Flying on empty

Air Transat Flight 236 was on route from Toronto to Lisbon, Portugal, when the pilots noticed low oil temperature and high oil pressure on engine #2. Half an hour later, they were alerted of a fuel imbalance, which they corrected by transferring fuel from one tank to the other. Unbeknown to them, both symptoms were caused by a common cause: a fuel leak near engine #2. Modern jet engines use a fuel-oil heat exchanger (FOHE), which cools the oil and warms the fuel before entering the engine. The increased fuel flow from the leak caused excessive oil cooling and thus increased pressure.

Pumping fuel from the “good” tank into the leaking tank caused the plane to run out of fuel 65 miles from the closest air base on the Azores. Amazingly, the pilots managed to glide and land the plane without any major injuries (Wikipedia). The plane also survived and has been nick-named “Azores Glider”.

Air Transat Flight 236 on the ground

The pilots could have diagnosed the problem if they had known the inner workings of the FOHE and its effects. However, the enormous complexity of the aircraft has largely been abstracted away from them and replaced by a set of dials, levers, and wheels. These abstractions made flying much safer and also eliminated the need for a dedicated flight engineer. However, in a failure scenario like the fuel leak, ignoring the underlying complexity can be dangerous.

Searching for Alpha particles

Another great example of failures not wanting to respect important abstractions comes from Google’s early days, when the search index, Google’s greatest asset, delivered wrong results. After an intense debugging session that yielded no result, two of Google’s greatest minds, Jeff Dean and Sanjay Ghemawat, “went deeper”. By looking at data in binary format, they ultimately found that the state of some memory chips had been corrupted, perhaps by errant alpha particles (whole story in the New Yorker and also referenced in Jeff Dean’s presentation). The brilliant software engineers, who tried to debug before, relied on the abstractions of operating systems and programming languages and hence were unable to find the bug in the system.

Jeff and Sanjay

Salting the Coffee

But not all examples need to be deep-down technical. A user interface classic is Tog on Interface by Bruce “Tog” Tognazzini, published back in 1992.

The book contains a short story about abstractions that leak on failure. It speaks about how “Tog” visits the impressive machinery in a fancy hotel’s basement where all the heating, laundry and other functions reside. He described it as “Nothing very natural here. This is a lot like the interfaces we used to present our users: dangerous, confusing, confining. “ However, normally he would be in the fancy lobby, which has a much nicer user interface: easy to follow signage, nice posh carpets,a bit of artwork here and there.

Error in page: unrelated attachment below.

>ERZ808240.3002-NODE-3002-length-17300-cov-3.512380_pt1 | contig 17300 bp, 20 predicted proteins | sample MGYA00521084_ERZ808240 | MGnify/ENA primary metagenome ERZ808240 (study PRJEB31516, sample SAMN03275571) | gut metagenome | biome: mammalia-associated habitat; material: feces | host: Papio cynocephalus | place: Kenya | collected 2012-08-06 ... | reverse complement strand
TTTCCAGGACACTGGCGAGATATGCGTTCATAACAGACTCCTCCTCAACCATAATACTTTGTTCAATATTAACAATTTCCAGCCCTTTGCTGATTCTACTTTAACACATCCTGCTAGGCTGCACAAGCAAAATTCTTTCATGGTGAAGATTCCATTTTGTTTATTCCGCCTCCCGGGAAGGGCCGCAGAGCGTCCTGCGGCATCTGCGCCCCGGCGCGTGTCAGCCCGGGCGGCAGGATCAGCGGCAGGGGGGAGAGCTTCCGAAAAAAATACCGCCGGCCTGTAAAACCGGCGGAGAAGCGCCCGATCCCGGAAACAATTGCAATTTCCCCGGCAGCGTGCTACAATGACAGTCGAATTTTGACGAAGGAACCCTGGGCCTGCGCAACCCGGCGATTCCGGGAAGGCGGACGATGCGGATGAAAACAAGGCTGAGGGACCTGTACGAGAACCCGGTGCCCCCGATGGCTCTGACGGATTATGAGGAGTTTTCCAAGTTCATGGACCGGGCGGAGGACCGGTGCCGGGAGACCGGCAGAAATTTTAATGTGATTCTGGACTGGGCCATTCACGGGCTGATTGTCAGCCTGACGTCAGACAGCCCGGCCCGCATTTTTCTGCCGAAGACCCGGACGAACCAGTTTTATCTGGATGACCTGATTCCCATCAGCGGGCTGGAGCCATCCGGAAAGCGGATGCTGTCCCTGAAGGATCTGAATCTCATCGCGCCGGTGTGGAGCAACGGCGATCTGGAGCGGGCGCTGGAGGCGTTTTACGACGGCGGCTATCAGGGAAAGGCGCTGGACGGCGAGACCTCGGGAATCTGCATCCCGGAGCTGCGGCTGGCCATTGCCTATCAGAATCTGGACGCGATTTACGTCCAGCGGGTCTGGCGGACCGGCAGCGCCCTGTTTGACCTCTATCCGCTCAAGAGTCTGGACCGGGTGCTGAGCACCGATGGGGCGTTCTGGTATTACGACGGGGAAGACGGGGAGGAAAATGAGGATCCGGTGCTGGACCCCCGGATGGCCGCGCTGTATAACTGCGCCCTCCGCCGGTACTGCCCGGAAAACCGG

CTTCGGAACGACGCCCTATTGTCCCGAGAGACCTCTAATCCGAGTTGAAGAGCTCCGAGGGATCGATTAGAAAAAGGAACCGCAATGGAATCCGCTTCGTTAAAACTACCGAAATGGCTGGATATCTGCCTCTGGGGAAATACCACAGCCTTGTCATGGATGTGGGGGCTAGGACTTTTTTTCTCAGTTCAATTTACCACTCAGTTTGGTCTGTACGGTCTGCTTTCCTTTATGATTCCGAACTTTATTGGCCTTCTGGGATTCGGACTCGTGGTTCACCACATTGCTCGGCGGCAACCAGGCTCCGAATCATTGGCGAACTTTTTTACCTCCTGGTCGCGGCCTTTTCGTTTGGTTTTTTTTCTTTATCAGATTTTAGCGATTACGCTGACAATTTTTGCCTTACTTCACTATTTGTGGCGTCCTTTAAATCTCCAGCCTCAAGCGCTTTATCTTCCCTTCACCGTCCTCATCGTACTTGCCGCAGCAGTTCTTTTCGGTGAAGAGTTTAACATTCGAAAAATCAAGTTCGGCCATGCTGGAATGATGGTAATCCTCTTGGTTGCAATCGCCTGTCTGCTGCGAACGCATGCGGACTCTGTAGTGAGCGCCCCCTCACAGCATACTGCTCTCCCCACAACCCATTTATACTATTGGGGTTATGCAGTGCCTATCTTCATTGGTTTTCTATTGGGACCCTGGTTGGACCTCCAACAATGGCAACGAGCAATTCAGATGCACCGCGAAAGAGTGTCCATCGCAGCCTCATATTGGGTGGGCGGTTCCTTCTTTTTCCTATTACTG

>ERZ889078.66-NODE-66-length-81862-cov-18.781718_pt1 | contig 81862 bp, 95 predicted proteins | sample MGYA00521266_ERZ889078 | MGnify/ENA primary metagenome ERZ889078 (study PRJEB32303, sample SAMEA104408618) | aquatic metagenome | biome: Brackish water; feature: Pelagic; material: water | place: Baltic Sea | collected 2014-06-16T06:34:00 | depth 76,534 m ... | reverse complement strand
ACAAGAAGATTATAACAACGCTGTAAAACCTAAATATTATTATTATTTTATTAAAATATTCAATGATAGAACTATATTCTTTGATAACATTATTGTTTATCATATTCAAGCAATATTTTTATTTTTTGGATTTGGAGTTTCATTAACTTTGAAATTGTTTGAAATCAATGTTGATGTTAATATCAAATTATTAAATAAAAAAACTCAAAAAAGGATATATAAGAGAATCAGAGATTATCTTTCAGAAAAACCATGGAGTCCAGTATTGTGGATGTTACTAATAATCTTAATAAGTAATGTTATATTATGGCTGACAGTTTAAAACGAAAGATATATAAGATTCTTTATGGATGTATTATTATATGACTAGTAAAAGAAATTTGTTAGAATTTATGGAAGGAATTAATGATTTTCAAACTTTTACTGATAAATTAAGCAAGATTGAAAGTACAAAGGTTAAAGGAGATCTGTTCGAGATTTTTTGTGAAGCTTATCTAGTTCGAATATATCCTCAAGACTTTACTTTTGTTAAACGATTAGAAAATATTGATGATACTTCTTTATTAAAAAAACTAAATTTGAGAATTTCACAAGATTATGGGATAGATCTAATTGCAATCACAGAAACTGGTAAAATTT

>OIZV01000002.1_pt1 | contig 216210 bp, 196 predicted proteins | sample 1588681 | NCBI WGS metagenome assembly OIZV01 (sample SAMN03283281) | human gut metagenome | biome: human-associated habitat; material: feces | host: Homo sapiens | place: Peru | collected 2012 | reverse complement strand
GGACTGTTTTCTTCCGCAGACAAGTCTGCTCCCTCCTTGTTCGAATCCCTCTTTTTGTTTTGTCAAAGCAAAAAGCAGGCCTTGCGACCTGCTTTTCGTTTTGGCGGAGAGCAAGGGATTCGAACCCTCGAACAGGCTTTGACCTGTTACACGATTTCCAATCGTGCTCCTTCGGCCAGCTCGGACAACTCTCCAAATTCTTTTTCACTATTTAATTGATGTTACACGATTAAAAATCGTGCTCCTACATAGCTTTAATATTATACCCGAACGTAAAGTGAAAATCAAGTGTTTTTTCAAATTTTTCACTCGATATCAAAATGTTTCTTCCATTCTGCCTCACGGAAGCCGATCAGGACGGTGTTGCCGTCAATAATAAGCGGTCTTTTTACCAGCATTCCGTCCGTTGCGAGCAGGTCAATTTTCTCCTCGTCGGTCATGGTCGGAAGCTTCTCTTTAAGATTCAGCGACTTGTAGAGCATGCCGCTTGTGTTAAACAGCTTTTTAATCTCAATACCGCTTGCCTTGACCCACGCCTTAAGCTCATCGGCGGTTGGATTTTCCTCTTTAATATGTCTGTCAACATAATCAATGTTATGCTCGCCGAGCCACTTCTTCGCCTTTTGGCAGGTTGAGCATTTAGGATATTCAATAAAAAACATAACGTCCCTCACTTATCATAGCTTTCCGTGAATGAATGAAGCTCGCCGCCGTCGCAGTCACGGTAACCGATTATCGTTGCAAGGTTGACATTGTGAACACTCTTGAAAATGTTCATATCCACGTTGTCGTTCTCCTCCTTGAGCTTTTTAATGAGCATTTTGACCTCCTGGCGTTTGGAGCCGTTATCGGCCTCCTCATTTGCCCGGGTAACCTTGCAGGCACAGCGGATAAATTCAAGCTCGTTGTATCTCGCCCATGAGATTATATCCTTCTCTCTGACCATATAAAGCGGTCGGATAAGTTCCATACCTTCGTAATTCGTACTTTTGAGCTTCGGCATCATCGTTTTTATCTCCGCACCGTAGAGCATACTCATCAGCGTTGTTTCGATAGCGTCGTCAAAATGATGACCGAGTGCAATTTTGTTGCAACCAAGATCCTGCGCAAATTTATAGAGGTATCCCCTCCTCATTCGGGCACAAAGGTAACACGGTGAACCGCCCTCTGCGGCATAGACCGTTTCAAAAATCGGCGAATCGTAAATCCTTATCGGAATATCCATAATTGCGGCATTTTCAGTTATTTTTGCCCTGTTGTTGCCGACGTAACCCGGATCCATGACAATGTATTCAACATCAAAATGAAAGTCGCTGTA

Tog seeing an exception

Every once in a while, computer interfaces make us stumble over some detail from the basement. Translated into the world of hotels, to the user this feels like a pipe sticking out from the basement into the lobby. IT examples are manifold, ranging from “you are running low on storage, some features may be unavailable” to “a newer version of your app is available, please update to a more recent version”.

Things get worse, though, in the hotel story when Tog makes a seemingly innocent mistake. Instead of sugar, he accidentally puts salt into his coffee. His slip of attention is quickly followed by a message stating that “Lobby has unexpectedly quit” and he finds himself back in the basement, still holding his coffee cup, but utterly perplexed.

In this case the failure didn’t come from the lower layers, but from an unexpected action in the upper layers of abstraction. The result is similar: suddenly the abstraction no longer holds. Nowadays we would likely call this the Blue Screen of Death.

Abstraction is a tool, not a replacement

So while abstraction seems to work well in the happy day scenario, it quickly breaks apart in case of errors. Does this invalidate the benefits of abstraction? Of course not. It does mean, however, that, like any other tool, you’ll have to know when you can rely on the tool and when you’ll have to try something else. It’s like the old hammer that’ll make too many problems look like a nail.

It also means that when you deal with complex systems and failure scenarios, that you Can’t manage what you cant understand - sometimes you have to open the hood. While not every developers needs to know the innards of the systems down to the hardware level, it’s very helpful to have a few on hand in case something goes wrong. In the case of cloud, the vendor’s high-end support will often jump in as you may not have direct access to all the lower layers.

Failure in this context doesn’t just include functional issues, but also performance issues. Just like functional errors bubble up through the layers of abstraction, so do performance issues like saturated network segments or low-level race-conditions.

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Find more real-life stories about the intersection between architecture and IT transformation in my book The Software Architect Elevator. Buy it on Amazon US, Amazon UK, Amazon Europe